Brainstorm    Do your brainstorming groups look like this? Neither do the ones I’ve been in. My memory of brainstorming sessions usually involves several loud colleagues arguing (I was usually one of them) with several quieter colleagues sitting there looking anxious and disengaged. Years later, after having spent countless hours in the sort of “No Bad Ideas” brainstorming sessions we’re all familiar with, I’m becoming convinced they can be severely counter-productive, an exercise in group frustration where the ideas that tend to surface aren’t the best ideas at all.

This is the third post where I’ve quoted from the book by Susan Cain called Quiet: The Power of Introverts in a World That Can’t Stop Talking. It’s in these pages where I ran across the phrase “the New Groupthink,” and the idea immediately brought to mind images of those brainstorming sessions where the loudest and most eager team members — the Extroverts — always seemed to dominate. Their ideas were the ones that ended up on the gigantic flip chart sheets stuck here and there around the room — and since they always seemed to be the one chosen to summarize the team’s ideas, their ideas tended to get the most attention and affirmation. Meanwhile the Introverts in the group were sitting quietly on the fringes keeping their often-excellent ideas to themselves, reluctant to compete in the jostle of words and emotions.

I think the phrase “the New Groupthink” describes a kind of false consensus based on what all the Extroverts think would work. Sound familiar? But there’s a better way. Listen to how Susan Cain describes it: Remember the dangers of the New Groupthink. If it’s creativity you’re after, ask your employees to solve problems alone before sharing their ideas. If you want the wisdom of the crowd, gather it electronically or in writing, and make sure people can’t see each other’s ideas until everyone’s had a chance to contribute.  Wow — sounds to me like the exact opposite of typical brainstorming!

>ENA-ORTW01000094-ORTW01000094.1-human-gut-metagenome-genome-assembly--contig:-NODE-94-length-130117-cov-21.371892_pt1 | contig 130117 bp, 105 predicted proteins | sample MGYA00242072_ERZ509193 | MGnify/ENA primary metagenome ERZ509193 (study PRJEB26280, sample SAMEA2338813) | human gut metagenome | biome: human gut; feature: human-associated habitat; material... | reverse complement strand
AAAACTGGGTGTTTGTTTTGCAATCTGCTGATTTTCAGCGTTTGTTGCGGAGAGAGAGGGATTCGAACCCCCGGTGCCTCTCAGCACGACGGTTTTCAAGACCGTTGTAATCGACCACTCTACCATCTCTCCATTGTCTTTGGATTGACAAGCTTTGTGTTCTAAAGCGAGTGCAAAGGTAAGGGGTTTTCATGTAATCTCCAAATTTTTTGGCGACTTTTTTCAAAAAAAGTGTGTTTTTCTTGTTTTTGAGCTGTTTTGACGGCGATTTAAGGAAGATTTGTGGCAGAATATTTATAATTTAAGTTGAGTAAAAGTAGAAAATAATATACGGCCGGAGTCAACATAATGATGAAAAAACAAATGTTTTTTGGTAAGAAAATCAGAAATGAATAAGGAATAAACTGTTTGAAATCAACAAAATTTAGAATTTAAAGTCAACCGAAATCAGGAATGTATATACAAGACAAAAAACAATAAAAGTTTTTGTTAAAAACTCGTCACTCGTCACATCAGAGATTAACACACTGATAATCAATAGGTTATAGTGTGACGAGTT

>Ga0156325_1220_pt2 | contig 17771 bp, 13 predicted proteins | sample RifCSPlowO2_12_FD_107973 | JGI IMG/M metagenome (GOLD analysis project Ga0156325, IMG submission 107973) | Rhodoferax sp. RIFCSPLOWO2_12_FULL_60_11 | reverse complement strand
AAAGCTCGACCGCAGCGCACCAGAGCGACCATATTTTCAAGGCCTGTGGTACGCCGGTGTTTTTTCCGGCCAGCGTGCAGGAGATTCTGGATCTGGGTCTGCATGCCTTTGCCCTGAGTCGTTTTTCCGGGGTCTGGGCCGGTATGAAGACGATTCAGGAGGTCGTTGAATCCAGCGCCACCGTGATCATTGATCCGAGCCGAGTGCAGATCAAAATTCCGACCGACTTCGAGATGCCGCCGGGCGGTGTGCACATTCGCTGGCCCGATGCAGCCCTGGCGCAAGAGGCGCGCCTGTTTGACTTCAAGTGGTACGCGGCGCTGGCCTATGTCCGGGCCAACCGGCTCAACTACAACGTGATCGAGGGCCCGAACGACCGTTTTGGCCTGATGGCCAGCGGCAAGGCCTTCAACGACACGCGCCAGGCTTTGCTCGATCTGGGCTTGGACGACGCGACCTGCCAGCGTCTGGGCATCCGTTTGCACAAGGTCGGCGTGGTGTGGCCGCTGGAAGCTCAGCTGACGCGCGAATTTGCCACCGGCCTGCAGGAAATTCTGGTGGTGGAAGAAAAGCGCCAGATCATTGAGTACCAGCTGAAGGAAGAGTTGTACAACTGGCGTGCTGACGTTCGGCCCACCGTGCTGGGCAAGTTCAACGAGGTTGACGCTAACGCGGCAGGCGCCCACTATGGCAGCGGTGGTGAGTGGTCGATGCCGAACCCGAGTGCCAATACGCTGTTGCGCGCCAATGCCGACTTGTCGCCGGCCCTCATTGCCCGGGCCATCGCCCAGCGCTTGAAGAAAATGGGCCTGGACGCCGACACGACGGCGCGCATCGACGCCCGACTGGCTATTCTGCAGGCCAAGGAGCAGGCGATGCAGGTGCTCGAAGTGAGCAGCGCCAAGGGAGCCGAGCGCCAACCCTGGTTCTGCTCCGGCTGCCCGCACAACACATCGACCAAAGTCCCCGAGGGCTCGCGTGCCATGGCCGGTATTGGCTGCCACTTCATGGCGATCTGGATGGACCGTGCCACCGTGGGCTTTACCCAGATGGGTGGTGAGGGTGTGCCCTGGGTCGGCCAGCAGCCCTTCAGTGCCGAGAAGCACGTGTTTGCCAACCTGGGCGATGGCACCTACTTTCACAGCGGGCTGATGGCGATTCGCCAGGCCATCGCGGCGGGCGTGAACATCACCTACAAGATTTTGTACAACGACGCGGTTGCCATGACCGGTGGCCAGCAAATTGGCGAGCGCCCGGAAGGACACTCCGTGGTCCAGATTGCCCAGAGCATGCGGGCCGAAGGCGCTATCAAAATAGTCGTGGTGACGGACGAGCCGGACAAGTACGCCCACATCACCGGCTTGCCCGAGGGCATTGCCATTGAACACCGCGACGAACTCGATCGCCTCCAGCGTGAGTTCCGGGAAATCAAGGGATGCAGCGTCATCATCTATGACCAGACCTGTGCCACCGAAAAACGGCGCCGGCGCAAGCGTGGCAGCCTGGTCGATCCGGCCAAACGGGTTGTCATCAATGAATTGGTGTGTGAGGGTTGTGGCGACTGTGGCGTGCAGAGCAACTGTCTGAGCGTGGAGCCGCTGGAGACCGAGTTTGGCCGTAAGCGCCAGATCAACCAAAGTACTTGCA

She goes on to explain why, if you want the best ideas to surface, this radically different approach is so important. Group dynamics contain unavoidable impediments to creative thinking, she writes. Don’t mistake assertiveness and eloquence for good ideas. Those words convict me. In the past I used to be the one who thought he had the best ideas, and because I loved to hear myself pontificate I would usually be the assertive one in the brainstorming group, proclaiming my ideas with volume to match my level of conviction. How much did I contribute to “Groupthink” by unknowingly stifling the ideas of my quieter colleagues? I suspect I did it a lot. Age does sometimes bring wisdom, or at least a bit of self-assessment, and I hope I’ve learned my lesson. Now I try to listen more than I used to, and it’s amazing the things I learn.

What about you? If you’re the leader of the group, maybe you need to try some of the approaches Susan Cain outlines above and seek the contribution of your team in a more private way. If you’re the Extrovert on the team and the boss convenes a brainstorming session, make sure you quiet your impulse to dominate and seek out those in your group who may be hesitant to contribute. And if you’re the Introvert with the Best Idea Ever, speak up. Borrow a whistle or an air horn, if you have to, just to get everyone’s attention! Then someday when your idea has saved the company billions, you’ll be able to smile quietly and say, “See? We quiet ones do have great ideas!”

 
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Posted by on May 14, 2014 in Uncategorized

 

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Connecting the Dots?